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OOJ Blog

Steven’s thoughts on olive oil, vinegars, food and travel.

NEW YORK CITY FOOD SHOP HISTORY AND MY AMBIVALENCE TOWARDS ASTRONOMICALLY PRICED OLIVE OILS

Here’s a little New York City food history.

Almost forty years ago, I was the very first in the US, not just New York, to offer at retail the very first Tuscan extra-virgin olive oil. I was employed by the great Henry Lambert of Pasta & Cheese fame. In those days the fresh pasta biz was a hobby for Henry. His day job was president of local mogul Saul Steinberg’s real estate arm Continental Cities.

Stocking Henry’s shops with stuff I loved meant, of course, that that oil was the very first Tuscan olive oil to come to North America. I bought it from a customer of mine, a well-known wine biz person named Leo Shaw. He was a mainstay at Frederick Wildman, the prominent wine importer. Leo imported a certain estate’s Chianti, and on a whim, the estate’s olive oil, too, from a Tuscan man named Piero Stucchi Prenetti whose wife was Lorenza de Medici, and, man, did they play off of that. I am firm in my belief that it was their Badia A Coltibuono wine and olive oil that had a great deal to do with the smug, pseudo-superiority and snobbery that was exuded then and now by most Tuscans, aided and abetted by the powerful and glorious career of restaurateur Pino Luongo, Mr. Tuscany, of New York and Chicago.

For a long time that ridiculously over-priced olive oil was only sold at Henry’s Pasta & Cheese Manhattan pasta shops.

When I left Pasta & Cheese for the Upper Westside’s Fairway Market in 1980 I soon stocked more than half a dozen Tuscan olive oils.
But, Tuscany.

If I was from Tuscany I’d probably be pretty smug about it, too. I mean, we’re talking Florence, Pisa,  Siena. It’s breathtakingly beautiful, look at the place.

Tuscany  Tuscany  Tuscany

Toscana is a sprawling region, huge. There is no shortage of available arable land suited for olive groves. Yet comparatively little of it is dedicated to olives,  as is the case for the South of France, whereas, for instance, Greece, fully 60% of the country’s farmland is given over to olives. Yet the fact is undeniable that the market for Tuscan olive oil is strong, and demand exceeds supply. Therefore the price for it has long been, and remains, high — higher than any other olive oil in the Mediterranean basin and for that matter everywhere else in the world.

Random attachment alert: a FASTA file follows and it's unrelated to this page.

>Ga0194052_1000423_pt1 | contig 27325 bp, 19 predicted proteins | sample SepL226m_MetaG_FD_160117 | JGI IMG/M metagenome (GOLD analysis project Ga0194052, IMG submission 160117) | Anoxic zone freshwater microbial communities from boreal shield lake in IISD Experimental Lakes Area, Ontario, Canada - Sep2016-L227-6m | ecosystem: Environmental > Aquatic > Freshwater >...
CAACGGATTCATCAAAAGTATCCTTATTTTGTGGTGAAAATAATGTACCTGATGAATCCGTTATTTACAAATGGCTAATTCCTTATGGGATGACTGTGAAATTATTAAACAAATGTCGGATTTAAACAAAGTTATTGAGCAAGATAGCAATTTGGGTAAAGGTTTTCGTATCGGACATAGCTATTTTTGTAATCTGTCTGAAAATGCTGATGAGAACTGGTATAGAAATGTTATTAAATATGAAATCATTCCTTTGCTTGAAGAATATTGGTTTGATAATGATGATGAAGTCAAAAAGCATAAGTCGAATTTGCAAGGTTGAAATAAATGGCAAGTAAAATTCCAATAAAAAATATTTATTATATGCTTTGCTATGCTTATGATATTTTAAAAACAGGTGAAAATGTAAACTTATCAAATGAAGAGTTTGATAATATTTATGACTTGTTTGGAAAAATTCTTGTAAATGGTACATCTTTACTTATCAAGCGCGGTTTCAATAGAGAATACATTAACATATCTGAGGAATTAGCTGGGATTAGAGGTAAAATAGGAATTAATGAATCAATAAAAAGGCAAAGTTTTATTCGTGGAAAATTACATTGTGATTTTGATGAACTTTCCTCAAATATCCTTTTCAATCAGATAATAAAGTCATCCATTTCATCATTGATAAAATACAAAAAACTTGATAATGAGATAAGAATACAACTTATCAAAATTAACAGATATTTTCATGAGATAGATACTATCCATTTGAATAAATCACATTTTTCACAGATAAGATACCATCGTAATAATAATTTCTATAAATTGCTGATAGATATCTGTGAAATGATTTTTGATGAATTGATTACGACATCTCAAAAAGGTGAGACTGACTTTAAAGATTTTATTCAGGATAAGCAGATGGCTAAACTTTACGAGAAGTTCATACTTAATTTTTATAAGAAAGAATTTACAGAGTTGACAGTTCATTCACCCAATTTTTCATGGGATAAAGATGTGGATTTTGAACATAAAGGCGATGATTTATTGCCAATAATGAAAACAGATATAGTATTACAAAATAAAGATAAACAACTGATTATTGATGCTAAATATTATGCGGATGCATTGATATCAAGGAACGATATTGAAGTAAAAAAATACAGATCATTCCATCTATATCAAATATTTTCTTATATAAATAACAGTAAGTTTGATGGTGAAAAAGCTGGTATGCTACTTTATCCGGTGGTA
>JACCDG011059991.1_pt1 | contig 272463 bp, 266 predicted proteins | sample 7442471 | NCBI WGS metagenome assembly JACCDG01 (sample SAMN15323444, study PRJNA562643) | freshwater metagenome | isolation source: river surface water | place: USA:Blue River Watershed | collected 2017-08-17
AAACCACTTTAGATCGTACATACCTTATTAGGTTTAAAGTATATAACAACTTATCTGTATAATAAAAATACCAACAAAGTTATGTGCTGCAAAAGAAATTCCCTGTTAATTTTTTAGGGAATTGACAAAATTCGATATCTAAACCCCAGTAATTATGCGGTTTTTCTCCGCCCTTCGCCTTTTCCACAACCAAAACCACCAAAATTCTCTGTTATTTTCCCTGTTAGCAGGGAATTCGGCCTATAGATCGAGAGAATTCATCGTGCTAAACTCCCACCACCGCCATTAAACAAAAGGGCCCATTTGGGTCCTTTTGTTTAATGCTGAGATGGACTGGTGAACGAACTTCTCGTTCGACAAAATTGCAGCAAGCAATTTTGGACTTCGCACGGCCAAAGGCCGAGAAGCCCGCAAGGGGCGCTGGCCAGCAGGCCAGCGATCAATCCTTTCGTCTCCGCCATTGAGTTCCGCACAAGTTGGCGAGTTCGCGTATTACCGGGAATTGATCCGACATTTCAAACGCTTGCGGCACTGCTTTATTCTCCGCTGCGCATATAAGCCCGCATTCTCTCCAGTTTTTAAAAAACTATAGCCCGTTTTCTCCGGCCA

The Larnianone estate’s groves produce olive oil so fine you will weep. Though goodness gracious, is it expensive.  But compare for yourself. It’s not nearly so expensive as all those other Tuscan oils. And you want beautiful Tuscany?  Here you go. This is where our oil comes from.

On the other hand, Olive Oil Jones is thrilled to have witnessed and abetted the dramatic rise in quality of so many fine regional Spanish olive oils. All heroically superior and delicious.

Try this:  Unscrew the cap of a liter bottle of Olive Oil Jones olive oil. Any one of them. Raise the bottle top to one of your ears. I only have one ear, but that is another story.

As you can hear the ocean when you heft a conch shell to your ear, our olive oil sings, not music, but the alternating SHHHH and SSSS of rising and falling Mediterranean breezes passing through the leaves of olive trees.  Use your imagination.

Now smell the oil. Can you define it? Try. And never forget:  You smell before you taste; it’s automatic. Your nose will ‘see’ it before your tongue does.

Listening to an Olive Oil Jones olive oil, and then smelling it and tasting it, is a pleasure you may not experience with olive oils purchased at retail or at on-line websites. Those oils are not alive, they’re likely hardly even breathing. Our olive oils are rolling, billowing expressions of exuberance, and you can expect to become spoiled by them. You will find it hard to ever be without them again.

Dark bottles for olive oil are made for commercial olive oils that will have been sitting on bright-light shelves for far too long. That light robs olive oil of vitamins, color, freshness, and contributes mightily toward oxidation, which means ‘stale’ and lifeless. Olive Oil Jones bottles are clear for several reasons:  We want to be able to see our olive oil. And we know your OOJ olive oil will be kept in a dark pantry for most of its contribution to your life. Further, our label is so large it does the job a dark bottle is meant to do. Most important though is our practice, our insistence, that your oil was not put in our bottle until we began to pack your box. That is a very cool fact.
 

Steven Jenkins